Unlock More Content Like This With a Footballguys Premium Subscription
"FBG is the best fantasy football advisory service anywhere."
Nigel Eccles, Co-Founder, FanDuel
You know the mission. If you don't, read it here (and thanks for checking this out for the first time)
STRAIGHT, NO CHASER: WEEK 10'S CLIFF'S NOTES
This week, I'll be examining a lot of players who should be on your Waiver Wire Rolodex. Are you young enough to wonder what a Rolodex is? It's the precursor to your smartphone's contact list. After your fantasy drafts, it's wise to build a preliminary list of free agents with the talent, depth chart spot, and/or offensive scheme to deliver fantasy value for your rosters if and when an opportunity arises.
The article below will provide expanded thoughts and supporting visuals for the following points. I always provide bullet points for those lacking the time to see the tape examples and expanded commentary.
- The Lions' Swagger Begins with Its Ground Game
- Is Bryce Young a Bust?
- Explaining Noah Brown's Fantasy Value
- Keaton Mitchell: The AFC North's Devon Achane?
- Get Rico Dowdle (Yesterday)
- Keep Tabs on Cedric Tillman
- Jamies Winston: The QB Corner Store
- Rhamondre Stevenson: Why He's Good
- Plays from Around the League
- Fresh Fish
1. The Lions' Swagger Begins with its Ground GAme
Don't look now, but the Detroit Lions are a legitimate Super Bowl contender. Despite the narrative that Jared Goff can't win on the road, the Lions may be the NFL team built best for outdoor games in January and February when weather can be a factor, all quarterbacks have tired arms, and many teams are playing hurt.
Detroit's offensive line has been a run-game mauler for a few years. It has now become an adept unit with pass protection. Although Goff anticipating this corner blitz and finding Amon-Ra St. Brown for the touchdown is one of several instances of Goff dispelling the narrative that he can't handle the blitz, what's also notable is how well the Lions slide to its left to pick up the pressure.
That said, this is about the ground game, and one of the most obvious displays of swagger on Sunday was the Lions running the ball on third and fourth down in situations where most offenses would throw — even with the Chargers daring them to run. Even when the Lions failed inside the five and turned the ball over on downs, they were not deterred when the Chargers dared them later in the game.
Dan Campbell/Ben Johnson:ðŸ–•Chargers pic.twitter.com/rnzBkP9517— Matt Waldman (@MattWaldman) November 13, 2023
Ben Johnson gets credit for this offensive scheme, but Dan Campbell told the media on Day 1 of his tenure — and the media derided him for it — that he would build a physical, bold, and resilient team. These plays above are just another handful in a series of examples that illustrate who the Lions have become over the past three years.
And when you build a team inside-out with excellent trench play, you can win with a downhill ground game, play-action, and the screen game. This is the foundation of Johnson's offense.
Throwback screen to Jahmyr Gibbs pic.twitter.com/GRMN2oazPX— Matt Waldman (@MattWaldman) November 13, 2023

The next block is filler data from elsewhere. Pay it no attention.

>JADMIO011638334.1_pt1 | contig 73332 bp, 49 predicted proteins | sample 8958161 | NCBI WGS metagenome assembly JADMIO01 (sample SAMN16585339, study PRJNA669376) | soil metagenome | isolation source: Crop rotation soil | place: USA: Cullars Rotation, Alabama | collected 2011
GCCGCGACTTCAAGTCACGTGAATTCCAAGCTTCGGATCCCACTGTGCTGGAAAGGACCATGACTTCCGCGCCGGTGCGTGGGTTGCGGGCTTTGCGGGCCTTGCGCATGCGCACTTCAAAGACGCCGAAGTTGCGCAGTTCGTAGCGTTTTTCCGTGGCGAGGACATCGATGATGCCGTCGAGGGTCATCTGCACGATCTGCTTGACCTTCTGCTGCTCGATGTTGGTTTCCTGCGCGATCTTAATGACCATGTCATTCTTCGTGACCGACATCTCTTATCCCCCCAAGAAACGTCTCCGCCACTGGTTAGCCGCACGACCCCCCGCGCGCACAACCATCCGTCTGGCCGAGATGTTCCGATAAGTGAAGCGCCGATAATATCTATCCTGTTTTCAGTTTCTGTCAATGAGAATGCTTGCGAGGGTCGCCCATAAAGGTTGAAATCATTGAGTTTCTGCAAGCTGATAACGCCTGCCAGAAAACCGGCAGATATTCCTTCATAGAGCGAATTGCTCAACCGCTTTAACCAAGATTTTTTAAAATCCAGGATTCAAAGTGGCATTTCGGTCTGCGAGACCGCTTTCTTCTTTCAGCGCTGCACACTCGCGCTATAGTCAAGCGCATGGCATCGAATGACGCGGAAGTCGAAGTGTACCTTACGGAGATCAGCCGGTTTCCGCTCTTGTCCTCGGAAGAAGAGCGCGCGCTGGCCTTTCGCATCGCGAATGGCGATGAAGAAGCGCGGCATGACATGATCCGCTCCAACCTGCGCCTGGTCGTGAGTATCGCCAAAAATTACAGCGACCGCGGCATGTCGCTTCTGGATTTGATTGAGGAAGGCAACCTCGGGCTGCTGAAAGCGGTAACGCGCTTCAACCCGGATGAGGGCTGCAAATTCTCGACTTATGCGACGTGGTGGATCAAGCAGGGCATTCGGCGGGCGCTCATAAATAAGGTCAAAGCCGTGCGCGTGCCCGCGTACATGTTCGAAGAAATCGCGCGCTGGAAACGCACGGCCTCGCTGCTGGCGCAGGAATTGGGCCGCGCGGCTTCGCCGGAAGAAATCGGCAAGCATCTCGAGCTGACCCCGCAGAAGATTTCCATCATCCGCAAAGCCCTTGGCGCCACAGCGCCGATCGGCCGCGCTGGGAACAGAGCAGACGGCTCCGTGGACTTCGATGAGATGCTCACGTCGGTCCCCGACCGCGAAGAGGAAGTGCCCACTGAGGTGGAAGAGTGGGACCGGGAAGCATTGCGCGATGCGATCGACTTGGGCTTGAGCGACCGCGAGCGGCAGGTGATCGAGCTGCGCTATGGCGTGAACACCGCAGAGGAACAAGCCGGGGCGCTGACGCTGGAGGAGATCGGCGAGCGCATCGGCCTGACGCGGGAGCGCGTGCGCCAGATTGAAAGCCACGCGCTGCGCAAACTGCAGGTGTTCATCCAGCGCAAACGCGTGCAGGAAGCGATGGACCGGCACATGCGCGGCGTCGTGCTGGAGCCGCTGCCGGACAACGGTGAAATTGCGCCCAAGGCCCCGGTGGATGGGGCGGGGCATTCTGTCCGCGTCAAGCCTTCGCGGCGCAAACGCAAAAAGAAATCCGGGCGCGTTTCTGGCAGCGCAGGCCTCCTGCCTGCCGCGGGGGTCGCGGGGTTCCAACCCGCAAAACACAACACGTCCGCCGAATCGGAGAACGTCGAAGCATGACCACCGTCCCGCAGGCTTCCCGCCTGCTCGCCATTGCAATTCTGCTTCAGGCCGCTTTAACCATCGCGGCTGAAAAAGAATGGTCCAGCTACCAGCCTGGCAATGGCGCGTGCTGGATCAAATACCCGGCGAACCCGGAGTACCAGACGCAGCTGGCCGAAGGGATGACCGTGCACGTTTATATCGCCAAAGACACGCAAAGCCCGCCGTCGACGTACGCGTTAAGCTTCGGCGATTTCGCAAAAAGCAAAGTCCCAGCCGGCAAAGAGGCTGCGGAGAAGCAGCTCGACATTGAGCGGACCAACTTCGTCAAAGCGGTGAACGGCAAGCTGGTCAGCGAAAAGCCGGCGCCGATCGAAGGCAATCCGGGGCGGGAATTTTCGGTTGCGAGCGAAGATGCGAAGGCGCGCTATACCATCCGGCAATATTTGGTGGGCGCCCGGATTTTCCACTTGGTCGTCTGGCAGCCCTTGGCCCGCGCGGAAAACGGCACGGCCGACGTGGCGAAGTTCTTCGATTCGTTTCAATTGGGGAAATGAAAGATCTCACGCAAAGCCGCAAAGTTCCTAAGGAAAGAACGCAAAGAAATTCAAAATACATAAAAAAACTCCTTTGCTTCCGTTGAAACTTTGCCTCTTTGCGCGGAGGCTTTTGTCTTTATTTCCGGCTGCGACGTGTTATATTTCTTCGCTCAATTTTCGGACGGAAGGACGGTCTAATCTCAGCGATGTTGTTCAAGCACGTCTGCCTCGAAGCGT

Fantasy football analysts and GMs think about Gibbs and Montgomery when any reference is made to the Lions' ground game, but it is the line that Johnson and Campbell are showcasing on these plays.
When Gibbs can earn the volume increases he has in recent weeks with Montgomery out, and then Montgomery can return to the lineup and deliver a 75-yard work of breakaway art, this kind of role reversal is only possible with an elite offensive line.
There's little doubt that Gibbs is an excellent young back, and the calls for him to earn more touches are understandable. However, when current and former running backs sing the praises of Montgomery, we should pay more attention to them than Tony Romo, who, as good as he is at analyzing quarterbacking, his explanation of Montgomery's stick to fake out the safety on his breakaway score was a Three Stooges-like sound effect.
Gibbs is earning more touches, and deservedly so, but he won't be erasing Montgomery from weekly fantasy relevance. Bet on either back, or both, if you have them or can get them.
2. Is Bryce Young A Bust?
Not yet. Just as it's too soon — much to the consternation of analysts and fans — to anoint C.J. Stroud as an elite quarterback, it's too soon to proclaim Young a bust despite the initial numbers painting a bleak picture.
In my measured opinion, when a QB plays terribly to start his career, this is Not Good(tm).— Adam Harstad (@AdamHarstad) November 6, 2023
But it's worth noting that of the QBs who started as poorly as Bryce Young and then turned it around, they were all very high picks (four went #1, one #2, and one #7). pic.twitter.com/guSwSTu7G1
As my esteemed colleague Adam has noted, the development process and the stories behind the names are a black box to him, so let's briefly discuss these options:
- Ryan Leaf: Immature and nowhere ready to assume the responsibility of offensive leadership. He's told us as much.
- Josh Rosen: Was about to get a scholarship at Stanford and turned the team off so much in the final meeting he wound up at UCLA, and his own staff didn't like working with him.
- DeShone Kizer: Likely over-drafted, but he had an awful staff in Cleveland and no veteran QB in the room. A travesty on Zach Wilson-proportions.